Nestled near the industrial town of Coimbatore, the Nilgiri Biosphere Reserve is India’s first International Biosphere Reserve. Currently under consideration as a UNESCO World Heritage Site, the reserve covers over 5,500-square kilometres of unique land that is resplendent with fauna, flora and indigenous tribes who have lived among its trees and tigers for thousands of years. Over 130 species of plant within the reserve are endemic to the area, including eight rare orchids. Vulnerable species of animals abound as well, making the reserve not only an important conservation area for India, but for the entire world.
The next time you plan a city break, aim for Coimbatore. Just a short half-hour drive from one of the most bio-diverse spots in the world, Coimbatore is an ideal holiday location for anyone hoping to wander among Nilgiri Reserve’s 175 orchid species, countless macaques, roaming tigers, elephant herds, lush swamplands and verdant evergreen forests. Even a short stay will provide you with an unforgettable experience as the wonders that await you in the Nilgiri Biosphere Reserve cannot be had anywhere else.
Mukurthi National Park
A small, 78-square kilometre space within the reserve, Mukurthi got its start as a conservation area in hopes of providing protection for the state animal of Tamil Nadu, the nilgiri tahr, an endangered, stocky mountain goat that is endemic to the Nilgiri Hills. Other endangered and vulnerable species call this park home, too, including the royal Bengal tiger and the Asian elephant. A handful of rare and endemic species of plant are only found in this park’s small area as well.
Bandipur National Park
A forest reserve that includes both deciduous and evergreen trees, Bandipur National Park was created out of Maharaja Voodiyar’s hunting grounds during the 1930s, and while it is a wonderful place to see any number of wild creatures, if you hope to see elephants in their natural environment, Bandipur is the place for you. In 1973, it was designated as a tiger reserve, and you can still see those big cats, as well as wild boar, gaur, leopards, sloths and much more there, today.
The Nilgiri Orchids
Nilgiri Biosphere Reserve is considered an orchid haven — not just because it is home to so many different types of orchids, but also because these complex flowers need such specific conditions for survival. One of the most biologically advanced plants on the planet, orchids can grow on land, trees, rocks and decaying matter, but over the course of the millions of years that they’ve been in the Nilgiris, their unique physical variations — so adept at reeling in pollinators — can lead to a lack of reproduction if those pollinators aren’t present, climate conditions aren’t ideal or their beauty leads to their getting plucked too soon by locals. Remarkably diverse in colour, shape and scent, if you love flowers, the reserve is a one-of-a-kind orchid paradise.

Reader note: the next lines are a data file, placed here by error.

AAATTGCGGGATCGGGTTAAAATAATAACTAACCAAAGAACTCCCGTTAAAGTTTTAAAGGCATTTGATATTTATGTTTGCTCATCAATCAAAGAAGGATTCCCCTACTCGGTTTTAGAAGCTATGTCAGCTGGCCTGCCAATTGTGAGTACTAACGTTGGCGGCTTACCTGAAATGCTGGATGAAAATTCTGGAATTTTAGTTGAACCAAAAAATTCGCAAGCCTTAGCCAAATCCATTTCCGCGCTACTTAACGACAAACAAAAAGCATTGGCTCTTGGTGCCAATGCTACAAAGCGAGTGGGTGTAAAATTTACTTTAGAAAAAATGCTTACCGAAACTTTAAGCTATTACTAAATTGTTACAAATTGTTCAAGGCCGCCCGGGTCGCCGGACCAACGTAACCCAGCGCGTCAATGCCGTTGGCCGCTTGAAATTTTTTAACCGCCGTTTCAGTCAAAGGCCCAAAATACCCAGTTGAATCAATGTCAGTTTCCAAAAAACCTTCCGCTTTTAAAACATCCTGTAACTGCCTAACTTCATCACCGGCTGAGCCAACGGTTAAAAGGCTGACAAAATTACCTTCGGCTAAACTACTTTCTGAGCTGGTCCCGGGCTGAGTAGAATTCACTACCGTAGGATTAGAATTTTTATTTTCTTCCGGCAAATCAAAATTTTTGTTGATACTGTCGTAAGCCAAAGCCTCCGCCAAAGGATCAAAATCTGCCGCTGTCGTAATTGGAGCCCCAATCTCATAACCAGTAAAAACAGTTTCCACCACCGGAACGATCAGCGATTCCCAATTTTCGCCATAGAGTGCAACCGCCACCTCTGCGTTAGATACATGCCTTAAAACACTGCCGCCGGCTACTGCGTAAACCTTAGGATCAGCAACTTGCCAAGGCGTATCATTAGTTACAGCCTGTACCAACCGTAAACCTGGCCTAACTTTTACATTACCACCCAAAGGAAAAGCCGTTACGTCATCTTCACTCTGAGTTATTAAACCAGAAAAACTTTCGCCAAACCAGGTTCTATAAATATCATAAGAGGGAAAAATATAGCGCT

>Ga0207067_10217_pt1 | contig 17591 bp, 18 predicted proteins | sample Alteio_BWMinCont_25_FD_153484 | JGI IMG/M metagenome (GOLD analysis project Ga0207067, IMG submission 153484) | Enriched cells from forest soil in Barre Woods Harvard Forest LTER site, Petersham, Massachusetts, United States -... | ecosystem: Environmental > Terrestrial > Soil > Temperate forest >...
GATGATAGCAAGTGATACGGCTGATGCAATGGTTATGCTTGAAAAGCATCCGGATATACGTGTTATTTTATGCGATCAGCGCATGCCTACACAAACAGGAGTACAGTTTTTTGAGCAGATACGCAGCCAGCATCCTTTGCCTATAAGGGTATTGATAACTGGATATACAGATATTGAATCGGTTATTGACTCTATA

The fauna found within the reserve represents a remarkable diversity, the likes of which only exist in kind in a couple of other areas on the planet. On any given day in the reserve, you will find over 350 bird species, 100 species of mammal, 80 different reptile species, 39 species of fish, over 300 distinct species of butterfly and 31 species of amphibians. The growth of plantations that continue to bring people closer, as well as the threat from climate change have made the preservation and protection of these animals’ habitat more and more vital to their survival.
Even more impressive than the sizable variety of fauna found in Nilgiri Biosphere Reserve is the diversity of its flora. More than 3,300 different species of flowering plants alone can be found within its borders, many of which can be found nowhere else in India or the world. In fact, whole genera are endemic to the reserve — not just individual species. Threats like monoculture, global warming and deforestation abound, but efforts at conservation are thoughtful and heartily underway. Some of the areas of focus include, but are not limited to:
- Garnering local populations and tribal support in conservation and long-term sustainable use of the area
- Making sure that those who bear the most cost regarding conservation (like bans on fishing) reap the largest proportional benefits (like tourism dollars)
- Utilizing indigenous knowledge to help manage and support protected areas
- Keeping local populations in the role of stewardship as opposed to government agencies
If you seek an Indian holiday that will bring you face to face with a world that is both lush and vulnerable, look no further than Nilgiri Biosphere Reserve. Just a short drive from Coimbatore, this protected space and its inhabitants need ongoing sanctuary and support, and well-meaning visitors from around the globe can provide much in the way of needed help.
Sunset image by Prabhu B Doss from Flickr’s Creative Commons